Lexington Insurance Company et al v. Newbern Fabricating, Inc. et al

Filing 319

OPINION AND ORDER by Judge Claire V Eagan ; accepting 311 Report and Recommendation; granting in part and denying in part 132 Motion to Exclude (RGG, Chambers)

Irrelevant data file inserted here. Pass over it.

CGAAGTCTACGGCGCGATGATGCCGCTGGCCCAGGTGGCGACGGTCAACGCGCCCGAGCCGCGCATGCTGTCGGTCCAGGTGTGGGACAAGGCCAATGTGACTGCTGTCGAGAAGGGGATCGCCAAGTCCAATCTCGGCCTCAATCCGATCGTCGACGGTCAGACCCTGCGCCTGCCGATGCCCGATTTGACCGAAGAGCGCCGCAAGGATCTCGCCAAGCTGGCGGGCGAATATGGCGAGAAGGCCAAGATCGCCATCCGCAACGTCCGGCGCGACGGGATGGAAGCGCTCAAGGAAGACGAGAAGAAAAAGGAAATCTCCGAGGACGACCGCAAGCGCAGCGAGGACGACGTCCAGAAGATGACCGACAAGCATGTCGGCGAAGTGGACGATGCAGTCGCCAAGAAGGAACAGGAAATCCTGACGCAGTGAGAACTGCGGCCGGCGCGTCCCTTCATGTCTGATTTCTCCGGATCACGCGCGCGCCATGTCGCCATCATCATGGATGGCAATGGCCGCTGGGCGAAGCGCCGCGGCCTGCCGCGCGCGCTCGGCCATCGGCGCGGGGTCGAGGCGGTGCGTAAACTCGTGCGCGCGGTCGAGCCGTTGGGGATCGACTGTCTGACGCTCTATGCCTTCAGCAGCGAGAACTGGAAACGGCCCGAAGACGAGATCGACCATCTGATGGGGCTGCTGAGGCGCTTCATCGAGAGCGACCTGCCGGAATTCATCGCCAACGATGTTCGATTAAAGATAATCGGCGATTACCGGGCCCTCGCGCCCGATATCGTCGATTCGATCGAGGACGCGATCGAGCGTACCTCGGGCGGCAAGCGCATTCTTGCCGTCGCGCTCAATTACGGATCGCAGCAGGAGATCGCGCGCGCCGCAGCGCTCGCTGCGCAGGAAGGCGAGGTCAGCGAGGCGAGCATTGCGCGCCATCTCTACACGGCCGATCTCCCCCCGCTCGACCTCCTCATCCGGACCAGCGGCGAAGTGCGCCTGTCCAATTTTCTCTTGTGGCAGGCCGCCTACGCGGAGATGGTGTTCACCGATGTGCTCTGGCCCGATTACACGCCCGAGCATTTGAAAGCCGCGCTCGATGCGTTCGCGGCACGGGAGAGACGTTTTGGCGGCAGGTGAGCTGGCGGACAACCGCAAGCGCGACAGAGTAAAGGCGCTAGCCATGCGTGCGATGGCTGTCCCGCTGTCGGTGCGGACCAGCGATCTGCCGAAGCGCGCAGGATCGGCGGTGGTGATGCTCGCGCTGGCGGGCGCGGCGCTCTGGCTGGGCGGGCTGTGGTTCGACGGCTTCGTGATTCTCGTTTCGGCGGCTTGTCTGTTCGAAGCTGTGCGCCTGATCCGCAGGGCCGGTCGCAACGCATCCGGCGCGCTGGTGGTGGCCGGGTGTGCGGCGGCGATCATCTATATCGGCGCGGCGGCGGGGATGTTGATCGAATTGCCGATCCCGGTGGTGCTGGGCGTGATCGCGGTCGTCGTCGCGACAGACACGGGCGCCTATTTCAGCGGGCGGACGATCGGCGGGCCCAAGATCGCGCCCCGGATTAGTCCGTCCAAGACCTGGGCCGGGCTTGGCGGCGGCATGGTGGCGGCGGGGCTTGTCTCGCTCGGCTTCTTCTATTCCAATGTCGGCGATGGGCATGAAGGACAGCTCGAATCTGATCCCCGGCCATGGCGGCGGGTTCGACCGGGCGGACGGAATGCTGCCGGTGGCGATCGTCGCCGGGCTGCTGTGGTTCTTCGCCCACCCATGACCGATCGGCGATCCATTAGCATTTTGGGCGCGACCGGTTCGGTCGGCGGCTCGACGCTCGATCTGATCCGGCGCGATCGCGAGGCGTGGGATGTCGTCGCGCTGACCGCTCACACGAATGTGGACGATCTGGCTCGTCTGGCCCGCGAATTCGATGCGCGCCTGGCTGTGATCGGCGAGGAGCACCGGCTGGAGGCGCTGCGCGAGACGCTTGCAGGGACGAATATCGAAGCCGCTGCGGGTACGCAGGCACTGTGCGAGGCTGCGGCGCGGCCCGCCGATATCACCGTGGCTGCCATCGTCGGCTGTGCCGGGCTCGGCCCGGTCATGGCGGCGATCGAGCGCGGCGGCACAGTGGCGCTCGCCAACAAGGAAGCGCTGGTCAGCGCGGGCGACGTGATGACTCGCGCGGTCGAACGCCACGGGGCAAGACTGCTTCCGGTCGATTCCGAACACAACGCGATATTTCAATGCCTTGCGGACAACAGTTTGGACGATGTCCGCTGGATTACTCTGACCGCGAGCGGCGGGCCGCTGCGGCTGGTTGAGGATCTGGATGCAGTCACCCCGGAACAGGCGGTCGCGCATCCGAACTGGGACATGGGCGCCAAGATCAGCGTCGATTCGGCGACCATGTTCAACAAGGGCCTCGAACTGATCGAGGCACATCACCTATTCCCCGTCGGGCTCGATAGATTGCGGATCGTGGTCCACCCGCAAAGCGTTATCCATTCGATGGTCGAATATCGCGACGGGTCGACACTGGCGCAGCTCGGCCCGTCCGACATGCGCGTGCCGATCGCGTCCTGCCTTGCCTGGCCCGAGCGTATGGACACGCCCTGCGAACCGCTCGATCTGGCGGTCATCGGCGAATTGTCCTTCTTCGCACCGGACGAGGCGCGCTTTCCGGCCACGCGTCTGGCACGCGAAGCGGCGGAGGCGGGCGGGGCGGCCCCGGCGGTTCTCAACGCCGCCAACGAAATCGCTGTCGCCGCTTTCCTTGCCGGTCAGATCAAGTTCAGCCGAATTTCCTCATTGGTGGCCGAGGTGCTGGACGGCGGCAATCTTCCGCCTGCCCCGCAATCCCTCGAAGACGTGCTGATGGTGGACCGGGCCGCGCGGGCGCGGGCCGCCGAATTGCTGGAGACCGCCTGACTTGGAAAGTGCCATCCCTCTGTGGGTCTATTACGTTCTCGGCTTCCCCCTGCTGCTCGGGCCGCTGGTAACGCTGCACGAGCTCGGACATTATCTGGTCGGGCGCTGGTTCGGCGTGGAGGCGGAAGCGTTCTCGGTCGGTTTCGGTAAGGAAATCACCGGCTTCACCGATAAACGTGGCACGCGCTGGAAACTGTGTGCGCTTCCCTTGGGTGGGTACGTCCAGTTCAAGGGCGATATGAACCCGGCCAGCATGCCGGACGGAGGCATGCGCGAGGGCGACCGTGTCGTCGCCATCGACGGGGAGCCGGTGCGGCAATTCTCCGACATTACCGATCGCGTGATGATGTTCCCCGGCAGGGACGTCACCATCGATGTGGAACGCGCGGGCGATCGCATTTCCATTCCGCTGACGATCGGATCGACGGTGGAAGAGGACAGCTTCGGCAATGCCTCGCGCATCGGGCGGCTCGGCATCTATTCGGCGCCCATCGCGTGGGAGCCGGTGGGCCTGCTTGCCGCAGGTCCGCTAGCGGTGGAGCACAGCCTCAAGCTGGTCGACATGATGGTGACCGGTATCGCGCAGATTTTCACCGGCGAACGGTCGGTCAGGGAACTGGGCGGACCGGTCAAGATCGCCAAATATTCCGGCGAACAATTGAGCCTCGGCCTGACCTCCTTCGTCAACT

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UNITED STATES DISTRICT COURT FOR THE NORTHERN DISTRICT OF OKLAHOMA LEXINGTON INSURANCE COMPANY; GAVILON FERTILIZER, LLC; CERTAIN UNDERWRITERS AT LLOYD’S OF LONDON; and GAVILON GRAIN, LLC, Plaintiffs, v. NEWBERN FABRICATING, INC., and BAUCOM CONCRETE CONSTRUCTION, INC., Defendants, and NEWBERN FABRICATING, INC., Third-Party Plaintiff, v. DOVELAND ENGINEERING CO., Third-Party Defendant. ) ) ) ) ) ) ) ) ) ) ) ) ) ) ) ) ) ) ) ) ) ) ) ) ) ) Case No. 14-CV-0610-CVE-TLW OPINION AND ORDER Now before the Court is the report and recommendation (Dkt. # 311) of Magistrate Judge T. Lane Wilson recommending that the Court grant in part and deny in part Newbern Fabricating, Inc.’s Motion to Exclude or Limit Testimony of Lauran Larson (Dkt. # 132). Plaintiffs Gavilon Grain, LLC and Gavilon Fertilizer, LLC have filed an objection (Dkt. # 315) to the report and recommendation, and Newbern has filed a response (Dkt. # 317). I. This action arises from the collapse of a wall of a storage facility at the Tulsa Port of Catoosa. Plaintiff Gavilon Grain owned the building, which Gavilon Fertilizer used to store fertilizer.1 Dkt. # 132, at 6. In 2004, Gavilon Grain contracted with Newbern, a construction company that builds river terminals and equipment, to build a concrete storage facility. Id. Baucom Concrete Construction, Inc. worked as the subcontractor responsible for the concrete work on the project. Id. On March 7, 2013, a reinforced concrete wall of the facility collapsed. Id. at 6-7. Plaintiffs Lexington Insurance Company and Lloyd’s of London paid a number of claims related to the losses sustained from the wall collapse. Dkt. # 54, 4-5. The Gavilon plaintiffs assert that they both suffered losses from the wall collapse, including damage to the building and associated equipment and loss of profit and use of facilities. Id. at 5. Plaintiffs filed this action against defendants Newbern and Baucom, asserting that the damages were caused by inadequate design and installation of the concrete columns. Id. at 5-9. The Gavilon plaintiffs hired Lauran Larson, P.E., S.E., immediately after the collapse to observe conditions and assist in the temporary stabilization of the remaining structure. Dkt. # 132-1, at 2. Subsequently, Larson was asked to review information relevant to the collapse and opine on the cause of the collapse, the scope and cost of the required repairs and remediation, and whether any structural deficiencies existed with respect to the applicable building code or construction 1 In 2011, Gavilon Grain merged with DeBruce Grain, the party that contracted for and oversaw the construction of the storage facility. For clarity’s sake, the Court refers to both entities as Gavilon Grain. Also in 2011, Gavilon Fertilizer merged with DeBruce Fertilizer. The Court refers to Gavlion Fertilizer as representative of both entities. See Dkt. # 285, at 3 n.2. When referencing Gavilon Grain and Gavilon Fertilizer together, the Court uses the Gavilon plaintiffs. 2 standard. Id. at 2-3. Larson issued a report pursuant to Federal Rule of Civil Procedure 26(a)(2)(B) in which he concluded that the primary cause of the collapse was “flexural failure of the concrete columns due to failure of the column vertical steel reinforcing bars.” Id. at 3. The discussion of Larson’s findings includes a section titled “Reinforcing Bar Fracture Surface,” which states in relevant part: [T]he fracture surface [of the rebar], which is roughly perpendicular to the long axis, exhibits a gradient in surface roughness transition from “fine” profile to “rough” profile in approximate relation to distance from the weld. In general, finer surface profile of a material crack is consistent with small, incremental damage accumulation progress over repeated load cycles. Conversely, rough surface profile is consistent with failure of an area of single event surface rupture. This observed surface profile would be consistent with a process of damage accumulation over multiple load cycles within the relatively short life of the West Wall as batches of product were alternately stockpiled and removed as market demand dictated. Id. at 6. Larson is a civil/structural engineer with 35 years of experience in dynamic and static structural design. Id. at 24. Larson earned a bachelor of science degree in civil/structural engineering from the University of Minnesota and a master of science degree in civil/structural engineering from Cornell University. Id. Larson testified that he is not a metallurgist, but that he took classes in the failure behaviors of steel during his undergraduate and graduate studies, including a seminar on structural steel failure in 1982. Dkt. # 192-1, at 6-10. Larson further testified that his opinion regarding the fracture surface of the rebar was based on the structural steel failure course he took in 1982. Id. at 118. Newbern filed a motion to exclude or limit the testimony of Larson, arguing that Larson’s opinions regarding (1) the cost of repairs and remediation, (2) fatigue or damage accumulation in 3 the rebar, and (3) defects in welding on columns that did not fail, are inadmissible.2 Dkt. # 132. The magistrate judge issued a report and recommendation recommending that (1) that Larson cannot testify as to the cost of repairs of the facility because he lacks the required expertise and his methodology is unreliable and based on insufficient data; (2) that Larson cannot testify about fatigue or damage accumulation in the rebar because he lacks the required expertise and the Gavilon plaintiffs have failed to meet their burden of establishing that Larson’s methodology is reliable; and (3) that Larson is qualified to testify that the rebar was not welded and/or installed according to design. Dkt. # 311. The Gavilon plaintiffs object only to the magistrate judge’s recommendation regarding Larson’s proposed testimony on fatigue and damage accumulation on the rebar. Dkt. # 315. II. The Court may refer any pretrial matter pending before it to a magistrate judge for a report and recommendation. 28 U.S.C. § 636(b)(1)(A). However, the parties may object to the magistrate judge’s recommendation within fourteen days of service of the recommendation. Schrader v. Fred A. Ray, M.D., P.C., 296 F.3d 968, 975 (10th Cir. 2002); Vega v. Suthers, 195 F.3d 573, 579 (10th Cir. 1999). The Court “shall make a de novo determination of those portions of the report or specified proposed findings or recommendations to which objection is made.” 28 U.S.C. § 636(b)(1). The Court may accept, reject, or modify the report and recommendation of the magistrate judge in whole or in part. Fed. R. Civ. P. 72(b). 2 Newbern also argued that Larson’s testimony regarding alleged building code violations should be excluded. Dkt. # 132, at 22-25. Newbern subsequently withdrew this objection. See Dkt. # 278. 4 III. The Gavilon plaintiffs object only to part five of the report and recommendation (Dkt. # 311), which recommends that Larson should be barred from testifying at trial regarding damage accumulation, fatigue, or weakening in the failed rebar because Larson is not qualified in the area of metallurgy, and the Gavilon plaintiffs failed to establish Larson’s methodology is reliable. Dkt. # 315, at 3. In Daubert v. Merrell Dow Pharmaceuticals, Inc., 509 U.S. 579 (1993), the Supreme Court held that district courts must initially assess the admissibility of “scientific” expert testimony under Rule 702 of the Federal Rules of Evidence. The Supreme Court extended the gatekeeper role of federal district courts to all expert testimony in Kumho Tire Co., Ltd. v. Carmichael, 526 U.S. 137 (1999). In Bitler v. A.O. Smith Corp., 400 F.3d 1227 (10th Cir. 2005), the Tenth Circuit discussed the role of district courts in considering a Daubert challenge to the admissibility of expert testimony. First, the court should make a preliminary finding that the expert is qualified to testify. Id. at 123233. Next, the proponent of expert testimony must establish that the expert used reliable methods to reach his conclusion and that the expert’s opinion is based on a reliable factual basis. Id. at 1233. The Tenth Circuit cited four factors that district courts should apply to make a reliability determination: (1) whether a theory has been or can be tested or falsified; (2) whether the theory or technique has been subject to peer review and publication; (3) whether there are known or potential rates of error with regard to specific techniques; and (4) whether the theory or approach has “general acceptance.” Id. at 1233 (citing Daubert, 509 U.S. at 593-94). The Tenth Circuit was clear that “a trial court’s focus generally should not be upon the precise conclusions reached by the expert, but on the methodology employed in reaching those conclusions.” Id. In other cases, the Tenth Circuit has 5 emphasized that any analytical gap in an expert’s methodology can be a sufficient basis to exclude expert testimony under Daubert. Trucks Ins. Exchange v. MagneTek, Inc., 360 F.3d 1206, 1212-13 (10th Cir. 2004); Goebel v. Denver & Rio Grande Western R. Co., 346 F.3d 987, 992 (10th Cir. 2003). Under Daubert, “‘any step that renders the analysis unreliable . . . renders the expert’s testimony inadmissable. This is true whether the step completely changes a reliable methodology or merely misapplies that methodology.’” Mitchell v. Gencorp Inc., 165 F.3d 778, 783 (10th Cir. 1999) (citing In re Paoli R.R. Yard PCB Litigation, 35 F.3d 717, 745 (3d Cir. 1994)). A. The Gavilon plaintiffs argue that Larson’s education and experience as a structural engineer qualify him to testify about the damage accumulation and fatigue in the failed rebar. Dkt. # 315 at 4. Larson testified that his undergraduate and graduate studies included instruction on the failure mechanisms of steel. Dkt. # 192-1, at 6-10. In particular, Larson attended a seminar on fatigue of steel while an undergraduate student in 1982. Id. at 8. At the seminar, the students were shown pictures of fractured steel. Id. at 16. The Gavilon plaintiffs have presented no evidence that Larson has ever examined fractured rebar outside of the steel fatigue seminar and this case. Larson’s education and experience are as a structural engineer, and he does not consider himself a metallurgist. Id. at 6. Moreover, Larson could not answer questions in his deposition about metallurgical concepts or their application to this case. His deposition included the following exchange: Q: Okay. Do you know what beach marks are? A: I don’t recall. 6 Q: In looking at the fracture surfaces on the steel reinforcing bars in Figures 12, 13, 14, or any of the other photographs that you saw or fracture surfaces that you saw in person, did you see any physical evidence of subcritical crack propagation? A: I saw weld flaws, but the term subcritical crack propagation, these photographs and my description of the surface profile represent my interpretation of the failure. Id. at 17. “[A]s long as an expert stays within the reasonable confines of his subject area, . . . a lack of specialization does not affect the admissibility of the expert opinion, but only its weight.” Ralston v. Smith & Nephew Richards, Inc., 275 F.3d 965, 969 (10th Cir. 2001) (quoting Wheeler v. John Deere Co., 935 F.2d 1090, 1100 (10th Cir. 1991)) (internal quotation marks omitted). The question here is whether metallurgy is “within the reasonable confines” of Larson’s subject area. See id. Structural engineering and metallurgy are two related, but distinct, areas of expertise. Structural engineering involves calculating the stability and strength of structures and analyzing and critiquing designs for structures to ensure they are designed with the requisite stability and strength. Metallurgy involves understanding the composition and behavior of metals. A structural engineer must understand some general aspects of metallurgy, such as how welding affects rebar, in order to effectively analyze the strength and stability of structure. However, at issue here is Larson’s opinion on why the wall collapsed based on his observations of the failed rebar. It is not within the purview of structural engineering to examine failed rebar for fractures in order to draw conclusions about what caused the failure; this requires specific education and/or experience. Discussing steel failure in some of his classes and one 1982 steel fatigue seminar do not constitute a sufficient educational background to render Larson’s metallurgy opinions reliable, especially when Larson admitted he is not a metallurgist, relied solely on the undergraduate seminar for his opinions, has no other experience with damage accumulation and fatigue in steel, and in his deposition could not discuss 7 metallurgical concepts. Therefore, the Court finds that Larson is not qualified to testify as to damage accumulation, fatigue, weakening, or fracturing of the rebar in this case. B. The Gavilon plaintiffs also object to the magistrate judge’s finding that they failed to show that Larson’s methodology, of observing the gradient of the fracture surface of the rebar to draw conclusions about the cause of the failure, is reliable. Dkt. # 315, at 6. The party proffering an expert “must show that the method employed by the expert in reaching the conclusion is scientifically sound and that the opinion is based on facts which sufficiently satisfy Rule 702's reliability requirements.” Mitchell, 165 F.3d at 781. However, the proffering party “need not prove that the expert is undisputably correct or that the expert’s theory is ‘generally accepted’ in the scientific community.” Id. (citing Moore v. Ashland Chem., Inc., 151 F.3d 269, 276 (5th Cir. 1998)). Newbern attached to its motion a declaration by Edward Cox, Ph. D, P.E., C.W.I., a metallurgist with over 40 years of experience in metallurgical engineering. Dkt. # 132-7. Dr. Cox states that Larson’s methodology is not common or accepted, and that no commonly accepted fracture analysis textbook or industry handbook supports his methodology. Id. at 2. In response, the Gavilon plaintiffs offered no defense of the reliability of Larson’s methodology. See Dkt. # 192, at 11. Newbern has raised credible concerns regarding the reliability of Larson’s methodology, and the record before the Court provides no reason to find Larson’s methodology sound. Thus, the Court finds that, even if Larson were a qualified expert in metallurgy, the Gavilon plaintiffs have failed to meet their burden of establishing that his methodology is reliable. 8 No objection has been made to the remaining recommendations in the report and recommendation (Dkt. # 311). The Court has conducted an independent review of the record and finds no reason to disturb the magistrate judge’s proposed findings and recommendations. IT IS THEREFORE ORDERED that the report and recommendation (Dkt. # 311) is accepted, and Newbern Fabricating, Inc.’s Motion to Exclude or Limit Testimony of Lauran Larson (Dkt. # 132) is granted in part and denied in part as set forth in the report and recommendation (Dkt. # 311). DATED this 31st day of January, 2017. 9